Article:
It’s been about 3 years now since that infamous article I wrote, confessions of an ex-gear addict. It is by far the most popular article I ever wrote, it’s the one I hope to overdo someday and the one that birthed a bunch of me-too articles. It’s been a while now and I’ve been a good boy when it comes to cameras, but here are a collection of ideas that came during that time about camera buying and more.
Relationships and cameras
Here’s a weird idea for you: You and your camera is much like your significant other and yourself. See…just like there are better camera models out there, with better resolution, faster focus, etc, what really matters is not that there is better out there, it’s what you do with that camera that counts. Just like any real human relationship, there are better looking, smarter, richer people out there…but what really counts is what you do together. Here’s what I am saying, just like a human relationship, you also have a relationship with your camera, it’s not just a tool because if you change it, it ends up changing the way you work.
And what matters most, just like in a human relationship it’s what you do together, not the fact that there is better out there. And just like real relationships where you know to do certain things because of the other person’s quirks, you end up knowing the camera’s quirks and go around it. I have my Ricoh GRD IV for example, I know to shoot about 3/4 of a second before the shot I want to make the shot.
Ex- G.A.S and Minimalism
I didn’t know it then but my being cured from G.A.S would lead me to minimalism. It follows doesn’t it? If I didn’t need all the gear I believe I needed for photography, what else didn’t I need in my life? Cutting down my gear allowed me to focus on what’s truly important: the images. That clarity was very much exhilarating….so I started cutting down in my life as a whole. I was leaving the country, and I cut everything I have down to a large, single bag.
And indeed I didn’t need half of the stuff I believe I needed. If you could tally my possessions, you would find less than 100 things, all I have is my computer, cameras with accessories, and about 10 changes of clothes…..all my possessions, one bag….I feel free and light and I love it. But I have to give credit where credit is due, my minimalism was due to recovering from buying too many cameras.
It’s the same thing over and over again
Having left G.A.S behind, I find myself increasingly bored with cameras, it’s the same thing with smartphones. New phone out! Oh let me guess, it’s a touchscreen, golden ratio rectangle and it comes with Android, iOS and it’s 25% better than the previous one. Right. Exiting. Oh new camera out! Let me guess, it looks like the previous one, a little better, with more fps, megapixels, higher resolution viewfinder. Right. Exiting.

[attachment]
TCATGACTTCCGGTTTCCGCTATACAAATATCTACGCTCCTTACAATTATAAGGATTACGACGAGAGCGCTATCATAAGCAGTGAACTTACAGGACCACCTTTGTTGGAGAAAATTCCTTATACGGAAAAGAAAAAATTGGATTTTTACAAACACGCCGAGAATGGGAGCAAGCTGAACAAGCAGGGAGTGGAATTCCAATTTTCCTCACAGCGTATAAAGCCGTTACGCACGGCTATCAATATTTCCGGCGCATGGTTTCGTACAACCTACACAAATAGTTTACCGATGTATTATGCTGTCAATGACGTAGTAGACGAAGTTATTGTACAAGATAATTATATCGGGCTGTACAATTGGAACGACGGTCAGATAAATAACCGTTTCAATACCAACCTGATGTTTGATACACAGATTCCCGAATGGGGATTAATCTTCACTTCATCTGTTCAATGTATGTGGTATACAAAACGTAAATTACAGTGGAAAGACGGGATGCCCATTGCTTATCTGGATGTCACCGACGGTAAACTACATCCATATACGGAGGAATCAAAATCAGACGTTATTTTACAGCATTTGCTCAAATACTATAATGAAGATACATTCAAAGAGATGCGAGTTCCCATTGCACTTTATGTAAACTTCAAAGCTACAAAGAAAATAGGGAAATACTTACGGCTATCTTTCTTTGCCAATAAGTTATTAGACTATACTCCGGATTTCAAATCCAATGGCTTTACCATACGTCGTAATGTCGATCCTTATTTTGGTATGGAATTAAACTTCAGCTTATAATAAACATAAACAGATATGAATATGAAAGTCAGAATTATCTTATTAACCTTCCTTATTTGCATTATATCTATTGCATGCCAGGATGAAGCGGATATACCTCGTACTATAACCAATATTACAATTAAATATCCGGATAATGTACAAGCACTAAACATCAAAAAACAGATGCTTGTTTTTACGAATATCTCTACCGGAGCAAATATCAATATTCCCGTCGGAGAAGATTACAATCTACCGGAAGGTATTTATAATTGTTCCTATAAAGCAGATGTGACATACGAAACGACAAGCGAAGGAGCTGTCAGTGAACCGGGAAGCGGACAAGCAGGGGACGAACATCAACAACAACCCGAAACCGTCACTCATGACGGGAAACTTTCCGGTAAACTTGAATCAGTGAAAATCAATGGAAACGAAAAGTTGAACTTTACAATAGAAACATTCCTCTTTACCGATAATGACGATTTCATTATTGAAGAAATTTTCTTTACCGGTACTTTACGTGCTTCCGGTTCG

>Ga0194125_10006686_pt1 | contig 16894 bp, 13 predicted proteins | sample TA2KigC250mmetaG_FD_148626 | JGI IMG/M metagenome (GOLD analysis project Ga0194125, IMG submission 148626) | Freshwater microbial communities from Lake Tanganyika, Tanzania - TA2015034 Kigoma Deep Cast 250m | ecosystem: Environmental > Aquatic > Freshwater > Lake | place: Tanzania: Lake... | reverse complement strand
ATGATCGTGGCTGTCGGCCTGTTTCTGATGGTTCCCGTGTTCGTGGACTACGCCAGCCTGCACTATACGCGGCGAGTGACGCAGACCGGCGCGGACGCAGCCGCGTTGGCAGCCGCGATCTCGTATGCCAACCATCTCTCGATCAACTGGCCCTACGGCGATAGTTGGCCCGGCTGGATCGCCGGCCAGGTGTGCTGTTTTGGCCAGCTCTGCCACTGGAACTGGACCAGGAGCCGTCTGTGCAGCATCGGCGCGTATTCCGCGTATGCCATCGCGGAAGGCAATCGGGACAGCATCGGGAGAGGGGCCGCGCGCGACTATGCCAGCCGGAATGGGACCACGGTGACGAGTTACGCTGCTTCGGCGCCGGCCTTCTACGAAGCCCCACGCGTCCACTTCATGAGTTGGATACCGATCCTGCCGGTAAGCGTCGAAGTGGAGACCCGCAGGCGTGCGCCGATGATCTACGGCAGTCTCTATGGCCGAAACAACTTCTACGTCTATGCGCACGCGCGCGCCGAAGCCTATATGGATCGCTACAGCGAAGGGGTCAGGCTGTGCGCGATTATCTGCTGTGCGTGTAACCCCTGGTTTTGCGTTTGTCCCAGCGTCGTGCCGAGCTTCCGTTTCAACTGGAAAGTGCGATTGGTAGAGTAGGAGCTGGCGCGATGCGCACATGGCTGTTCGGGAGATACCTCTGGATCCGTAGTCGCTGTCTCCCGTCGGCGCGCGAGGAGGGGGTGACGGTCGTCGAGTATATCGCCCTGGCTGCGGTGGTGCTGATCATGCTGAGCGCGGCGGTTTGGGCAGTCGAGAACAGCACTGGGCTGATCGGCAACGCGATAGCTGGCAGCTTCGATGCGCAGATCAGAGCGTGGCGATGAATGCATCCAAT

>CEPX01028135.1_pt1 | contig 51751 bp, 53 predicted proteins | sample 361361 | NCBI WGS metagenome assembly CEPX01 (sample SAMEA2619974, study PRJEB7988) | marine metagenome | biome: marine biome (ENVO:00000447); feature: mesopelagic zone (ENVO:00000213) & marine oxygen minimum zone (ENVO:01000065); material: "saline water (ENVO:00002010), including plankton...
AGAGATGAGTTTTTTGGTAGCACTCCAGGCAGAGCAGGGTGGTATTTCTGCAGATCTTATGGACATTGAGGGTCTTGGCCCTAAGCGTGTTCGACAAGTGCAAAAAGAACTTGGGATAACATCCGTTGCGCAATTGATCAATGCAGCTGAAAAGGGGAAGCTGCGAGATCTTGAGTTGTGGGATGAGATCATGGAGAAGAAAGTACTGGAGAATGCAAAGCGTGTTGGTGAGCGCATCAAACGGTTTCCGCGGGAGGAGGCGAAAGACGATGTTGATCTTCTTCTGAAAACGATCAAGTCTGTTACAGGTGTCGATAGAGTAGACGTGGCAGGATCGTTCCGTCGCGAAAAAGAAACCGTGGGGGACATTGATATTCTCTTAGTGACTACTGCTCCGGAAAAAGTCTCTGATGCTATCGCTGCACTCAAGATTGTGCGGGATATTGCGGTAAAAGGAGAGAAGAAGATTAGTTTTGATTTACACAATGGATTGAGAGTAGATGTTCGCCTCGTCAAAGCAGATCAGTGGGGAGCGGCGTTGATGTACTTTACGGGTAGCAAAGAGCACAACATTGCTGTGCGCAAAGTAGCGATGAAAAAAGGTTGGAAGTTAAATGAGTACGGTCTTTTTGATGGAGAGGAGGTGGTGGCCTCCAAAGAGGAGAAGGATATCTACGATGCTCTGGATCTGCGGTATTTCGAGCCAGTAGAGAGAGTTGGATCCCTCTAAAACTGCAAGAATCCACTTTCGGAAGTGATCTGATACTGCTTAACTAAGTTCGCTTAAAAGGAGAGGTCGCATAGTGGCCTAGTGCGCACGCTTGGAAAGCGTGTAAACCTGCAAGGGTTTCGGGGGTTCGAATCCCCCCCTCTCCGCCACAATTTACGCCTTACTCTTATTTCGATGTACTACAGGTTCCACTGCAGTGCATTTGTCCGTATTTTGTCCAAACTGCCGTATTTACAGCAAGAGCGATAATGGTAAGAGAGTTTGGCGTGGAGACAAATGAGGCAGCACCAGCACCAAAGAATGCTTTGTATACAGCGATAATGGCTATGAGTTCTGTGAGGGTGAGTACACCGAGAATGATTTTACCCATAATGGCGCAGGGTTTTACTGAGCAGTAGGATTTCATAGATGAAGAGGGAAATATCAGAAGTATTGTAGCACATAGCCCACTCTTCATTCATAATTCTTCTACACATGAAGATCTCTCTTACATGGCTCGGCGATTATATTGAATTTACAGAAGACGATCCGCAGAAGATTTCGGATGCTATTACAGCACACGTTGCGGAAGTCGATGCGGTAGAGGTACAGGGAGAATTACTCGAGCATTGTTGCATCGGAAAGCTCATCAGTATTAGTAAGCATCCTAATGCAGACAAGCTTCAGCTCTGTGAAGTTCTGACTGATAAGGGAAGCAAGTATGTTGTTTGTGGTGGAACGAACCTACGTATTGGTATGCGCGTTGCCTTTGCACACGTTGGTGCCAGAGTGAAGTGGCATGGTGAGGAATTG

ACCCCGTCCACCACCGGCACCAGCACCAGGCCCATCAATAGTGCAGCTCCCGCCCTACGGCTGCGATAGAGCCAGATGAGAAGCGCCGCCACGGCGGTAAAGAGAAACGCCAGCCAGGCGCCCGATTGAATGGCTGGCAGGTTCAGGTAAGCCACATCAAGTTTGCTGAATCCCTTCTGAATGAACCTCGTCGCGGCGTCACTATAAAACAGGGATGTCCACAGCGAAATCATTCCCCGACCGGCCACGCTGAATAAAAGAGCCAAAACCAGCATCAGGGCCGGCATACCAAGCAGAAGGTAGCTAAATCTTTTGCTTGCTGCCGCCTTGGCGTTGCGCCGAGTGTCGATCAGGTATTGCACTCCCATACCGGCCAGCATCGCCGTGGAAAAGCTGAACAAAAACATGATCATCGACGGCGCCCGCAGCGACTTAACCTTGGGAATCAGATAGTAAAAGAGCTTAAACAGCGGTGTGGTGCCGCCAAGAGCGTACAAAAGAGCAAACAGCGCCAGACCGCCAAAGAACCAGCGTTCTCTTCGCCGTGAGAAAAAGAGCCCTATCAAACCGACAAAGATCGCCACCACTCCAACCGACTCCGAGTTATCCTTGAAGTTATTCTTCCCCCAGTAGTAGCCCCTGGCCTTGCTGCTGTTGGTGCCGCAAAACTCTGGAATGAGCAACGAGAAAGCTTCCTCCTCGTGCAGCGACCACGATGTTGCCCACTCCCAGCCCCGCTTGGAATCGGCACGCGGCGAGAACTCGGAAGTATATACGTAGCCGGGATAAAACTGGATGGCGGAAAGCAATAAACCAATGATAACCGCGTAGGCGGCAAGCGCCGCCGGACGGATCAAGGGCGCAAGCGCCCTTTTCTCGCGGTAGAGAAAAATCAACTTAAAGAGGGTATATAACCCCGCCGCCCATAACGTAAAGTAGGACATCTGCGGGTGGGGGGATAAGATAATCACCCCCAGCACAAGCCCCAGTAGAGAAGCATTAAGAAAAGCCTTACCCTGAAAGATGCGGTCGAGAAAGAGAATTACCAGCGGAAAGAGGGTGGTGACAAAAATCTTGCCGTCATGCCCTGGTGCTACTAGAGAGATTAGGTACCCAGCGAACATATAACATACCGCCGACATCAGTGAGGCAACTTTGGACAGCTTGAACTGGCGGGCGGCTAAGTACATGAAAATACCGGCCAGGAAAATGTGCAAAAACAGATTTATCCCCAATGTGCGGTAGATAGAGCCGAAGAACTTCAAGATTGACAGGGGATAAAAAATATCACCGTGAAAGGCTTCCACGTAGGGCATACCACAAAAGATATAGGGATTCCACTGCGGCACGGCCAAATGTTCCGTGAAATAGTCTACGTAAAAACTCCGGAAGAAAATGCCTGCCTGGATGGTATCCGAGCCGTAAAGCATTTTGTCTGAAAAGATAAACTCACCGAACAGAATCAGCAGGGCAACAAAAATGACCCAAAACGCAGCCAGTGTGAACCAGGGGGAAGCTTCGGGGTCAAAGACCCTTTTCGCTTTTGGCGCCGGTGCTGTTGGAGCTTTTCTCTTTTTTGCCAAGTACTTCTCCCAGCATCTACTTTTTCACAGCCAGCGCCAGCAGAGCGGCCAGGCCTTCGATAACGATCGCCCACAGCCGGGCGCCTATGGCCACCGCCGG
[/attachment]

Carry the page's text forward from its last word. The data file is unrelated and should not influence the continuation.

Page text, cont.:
Apologies for the sarcasm, I’m very disenchanted with cameras if you ask me, all I see is more of the same thing. But for some reason I don’t think everyone shares the same feeling. Everyone seems to be in love with the latest and greatest just because it is the latest and greatest. Don’t get me wrong there are exceptions like the Panasonic CM1, Pen F and more, but these tend to be the exceptions and not the rule.
An application of the law of diminishing returns state that eventually whatever benefit you had will diminish with time. Say you wanted a camera 10 years ago. In one year whatever you bough would have been seriously outdated. Not so much today, things are so good, the increments are not that great anymore. Speaking in more concrete terms, the difference between something like the Canon G1 and G2 is greater than the difference between G16 and G17.
Taking the future into account
After my G.A.S episode, that didn’t mean I didn’t purchase cameras, it’s just that I became much more strategic. Taking the law of diminishing return again, the effect you would have buying and selling many cameras is not as great if you waited for your purchases. Manufacturers pushing new products isn’t necessarily bad, but you will get much more bang for your buck if you wait. Let’s take the iPod for example, you could buy the iPod, then the iPod photo and then the iPod video….or you could just have waited for the latter. More bang for your buck if you wait.
Let’s take the Ricoh GR. Great camera, but what it really is, it’s a technological marvel. To have such a large sensor in such a small body. Same thing for Leica M or Q, it’s very small for the fullframe sensor it has. But that also means, in the future, we will have cameras with the lens and size of the Panasonic LX100 that is rocking an APSC sensor. And we will have increasingly smaller Fullframe and APSC sensors. Of course that could be a long time coming, but it’s up to us to be strategic if it’s better to buy right now or wait for the technology.
That reminds me of my very first computer, it was a hand-me-down from my dad, an old Compaq with windows 3.1. He waited so long to buy it that when he got it, a few months later windows 95 came and couldn’t run it. If I am to buy some piece of gear, I now take into account the future too. Because nowadays, manufacturers like doing refreshes more and more on their cameras…and they like to do it faster. Think Fuji X100, s and now T. It’s up do you to judge if the purchase is better on the spot or some patience is better.
About the Author
Olivier Duong is a Haitian-French-Vietnamese graphic designer and photographer. Check out his work here. After his gear addiction he went on to create Inspired Eye Photography Magazine, where it’s all about seeing what can be done with a camera, not just getting them. This article was also published here and shared with permission